1. ^ a b c Annie Rogers. Retrieved 13 November 2019
  2. ^ W. A. S. Hewins, ‘Rogers, James Edwin Thorold (1823–1890)’, rev. Alon Kadish, Oxford Dictionary of National Biography, Oxford University Press, 2004; online edn, May 2006 accessed 13 Oct 2016
  3. ^ a b c d e f g h i Brittain, Vera (1960). The Women at Oxford. London: George G. Harrap & Co. ltd.
  4. ^ "Exhibition Label 2009: Photograph of Annie Rogers & Mary Jackson as Queen Eleanor and the Fair Rosamund, 1863". History of Science Museum. Retrieved 15 March 2019.
  5. ^ Frances Lannon (30 October 2008). "Her Oxford". Times Higher Education.
  6. ^ Handbook to the University of Oxford. University of Oxford. 1965. p. 43.
  7. ^ a b Janet Howarth, ‘Rogers, Annie Mary Anne Henley (1856–1937)’, Oxford Dictionary of National Biography, Oxford University Press, 2004 accessed 13 Oct 2016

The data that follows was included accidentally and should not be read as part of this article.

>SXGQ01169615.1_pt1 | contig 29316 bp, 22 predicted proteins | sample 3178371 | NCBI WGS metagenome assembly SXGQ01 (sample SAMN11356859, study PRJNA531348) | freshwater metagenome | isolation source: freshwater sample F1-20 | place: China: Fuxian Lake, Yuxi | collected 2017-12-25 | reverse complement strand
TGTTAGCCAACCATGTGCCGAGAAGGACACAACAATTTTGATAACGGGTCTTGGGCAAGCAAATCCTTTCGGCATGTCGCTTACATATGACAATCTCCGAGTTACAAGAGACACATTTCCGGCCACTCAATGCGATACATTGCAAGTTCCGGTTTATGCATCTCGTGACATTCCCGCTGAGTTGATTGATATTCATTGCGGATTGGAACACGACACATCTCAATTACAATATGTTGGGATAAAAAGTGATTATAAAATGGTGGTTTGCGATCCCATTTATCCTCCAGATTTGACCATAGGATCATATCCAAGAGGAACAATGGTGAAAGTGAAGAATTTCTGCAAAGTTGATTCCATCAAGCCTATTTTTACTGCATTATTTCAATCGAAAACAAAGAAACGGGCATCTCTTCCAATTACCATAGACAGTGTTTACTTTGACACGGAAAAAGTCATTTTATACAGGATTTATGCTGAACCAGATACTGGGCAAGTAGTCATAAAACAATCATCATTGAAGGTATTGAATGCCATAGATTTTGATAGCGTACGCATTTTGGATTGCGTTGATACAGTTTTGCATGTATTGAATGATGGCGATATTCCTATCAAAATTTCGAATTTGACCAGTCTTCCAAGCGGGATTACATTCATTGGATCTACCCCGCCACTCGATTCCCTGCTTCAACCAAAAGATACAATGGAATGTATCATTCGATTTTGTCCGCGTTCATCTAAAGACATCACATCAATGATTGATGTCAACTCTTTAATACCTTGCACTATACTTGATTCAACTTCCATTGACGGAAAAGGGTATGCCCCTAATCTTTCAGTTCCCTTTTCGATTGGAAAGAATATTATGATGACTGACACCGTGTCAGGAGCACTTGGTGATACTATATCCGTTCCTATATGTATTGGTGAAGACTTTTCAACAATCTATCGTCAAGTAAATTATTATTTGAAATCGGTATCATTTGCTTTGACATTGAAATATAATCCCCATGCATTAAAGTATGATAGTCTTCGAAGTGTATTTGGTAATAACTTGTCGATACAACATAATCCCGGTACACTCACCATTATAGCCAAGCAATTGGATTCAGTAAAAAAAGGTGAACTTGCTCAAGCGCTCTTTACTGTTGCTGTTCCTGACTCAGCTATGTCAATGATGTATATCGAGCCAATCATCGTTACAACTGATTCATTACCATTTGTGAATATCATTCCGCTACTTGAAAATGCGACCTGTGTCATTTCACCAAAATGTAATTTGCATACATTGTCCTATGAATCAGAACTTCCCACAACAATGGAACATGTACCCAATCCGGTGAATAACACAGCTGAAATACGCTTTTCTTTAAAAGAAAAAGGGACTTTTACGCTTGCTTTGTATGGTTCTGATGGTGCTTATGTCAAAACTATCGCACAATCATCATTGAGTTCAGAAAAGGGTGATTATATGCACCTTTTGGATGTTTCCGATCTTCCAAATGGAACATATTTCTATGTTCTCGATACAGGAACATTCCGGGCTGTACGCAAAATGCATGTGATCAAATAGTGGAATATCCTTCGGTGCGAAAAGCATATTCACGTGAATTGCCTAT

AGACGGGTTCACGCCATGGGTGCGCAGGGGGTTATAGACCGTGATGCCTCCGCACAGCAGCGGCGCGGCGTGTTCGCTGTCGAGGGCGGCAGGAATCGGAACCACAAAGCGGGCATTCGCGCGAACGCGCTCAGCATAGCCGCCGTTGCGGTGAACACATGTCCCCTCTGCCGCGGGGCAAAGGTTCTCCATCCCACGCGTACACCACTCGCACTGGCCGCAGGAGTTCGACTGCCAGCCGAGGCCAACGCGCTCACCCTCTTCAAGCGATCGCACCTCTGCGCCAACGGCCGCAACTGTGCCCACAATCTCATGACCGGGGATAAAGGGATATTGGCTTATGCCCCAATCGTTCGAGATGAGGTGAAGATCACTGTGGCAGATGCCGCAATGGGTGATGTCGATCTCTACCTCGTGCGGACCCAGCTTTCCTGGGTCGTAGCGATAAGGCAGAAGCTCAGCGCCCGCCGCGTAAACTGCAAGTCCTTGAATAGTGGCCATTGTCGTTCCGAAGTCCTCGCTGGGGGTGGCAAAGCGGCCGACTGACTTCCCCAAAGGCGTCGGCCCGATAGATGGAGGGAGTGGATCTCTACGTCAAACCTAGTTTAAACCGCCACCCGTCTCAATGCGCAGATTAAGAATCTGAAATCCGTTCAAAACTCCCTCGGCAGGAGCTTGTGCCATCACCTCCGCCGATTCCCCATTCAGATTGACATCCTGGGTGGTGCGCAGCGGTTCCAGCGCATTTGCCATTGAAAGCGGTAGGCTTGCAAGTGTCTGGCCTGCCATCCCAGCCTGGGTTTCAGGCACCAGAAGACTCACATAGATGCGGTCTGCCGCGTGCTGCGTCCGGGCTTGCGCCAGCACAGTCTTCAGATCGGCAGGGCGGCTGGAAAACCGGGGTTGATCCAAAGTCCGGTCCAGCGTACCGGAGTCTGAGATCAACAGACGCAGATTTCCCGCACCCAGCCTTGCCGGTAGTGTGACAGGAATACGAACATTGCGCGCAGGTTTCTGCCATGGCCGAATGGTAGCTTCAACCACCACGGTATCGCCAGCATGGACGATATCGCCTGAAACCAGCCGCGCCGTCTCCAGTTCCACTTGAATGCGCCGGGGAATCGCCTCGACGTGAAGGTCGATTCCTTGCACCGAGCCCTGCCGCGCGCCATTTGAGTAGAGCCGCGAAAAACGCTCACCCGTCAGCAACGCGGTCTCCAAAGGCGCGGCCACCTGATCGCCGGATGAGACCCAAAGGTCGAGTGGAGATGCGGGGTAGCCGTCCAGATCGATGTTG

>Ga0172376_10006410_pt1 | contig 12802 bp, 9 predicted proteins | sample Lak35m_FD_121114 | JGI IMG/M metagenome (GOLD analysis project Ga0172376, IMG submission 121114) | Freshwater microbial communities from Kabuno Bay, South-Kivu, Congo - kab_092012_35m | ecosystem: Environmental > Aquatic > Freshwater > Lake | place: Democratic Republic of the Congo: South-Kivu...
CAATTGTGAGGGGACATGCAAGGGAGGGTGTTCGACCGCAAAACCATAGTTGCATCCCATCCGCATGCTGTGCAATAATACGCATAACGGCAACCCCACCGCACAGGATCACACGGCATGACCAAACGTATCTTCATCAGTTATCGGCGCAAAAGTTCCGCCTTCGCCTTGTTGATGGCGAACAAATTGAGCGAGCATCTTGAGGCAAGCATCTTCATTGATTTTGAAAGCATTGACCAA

8. ^ History, Oxford High School, Retrieved 13 November 2019
  9. ^ Deborah Quare, ‘Mordan, Clara Evelyn (1844–1915)’, Oxford Dictionary of National Biography, Oxford University Press, 2004 accessed 19 Nov 2017
  10. ^ "St Anne's College". Retrieved 2 October 2018.
  11. ^ Reeves, Marjorie (1979). St Anne's College Oxford - An Informal History. St. Anne's College. pp. 28–9.
  12. ^ Oxford History: Inscriptions
  13. ^ Oxfordshire Blue Plaques Board
  14. ^ "Two Oxford buildings now carry memorials to leading women". Oxford Mail. Retrieved 2020-09-28.

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This page was last edited on 24 June 2021, at 13:40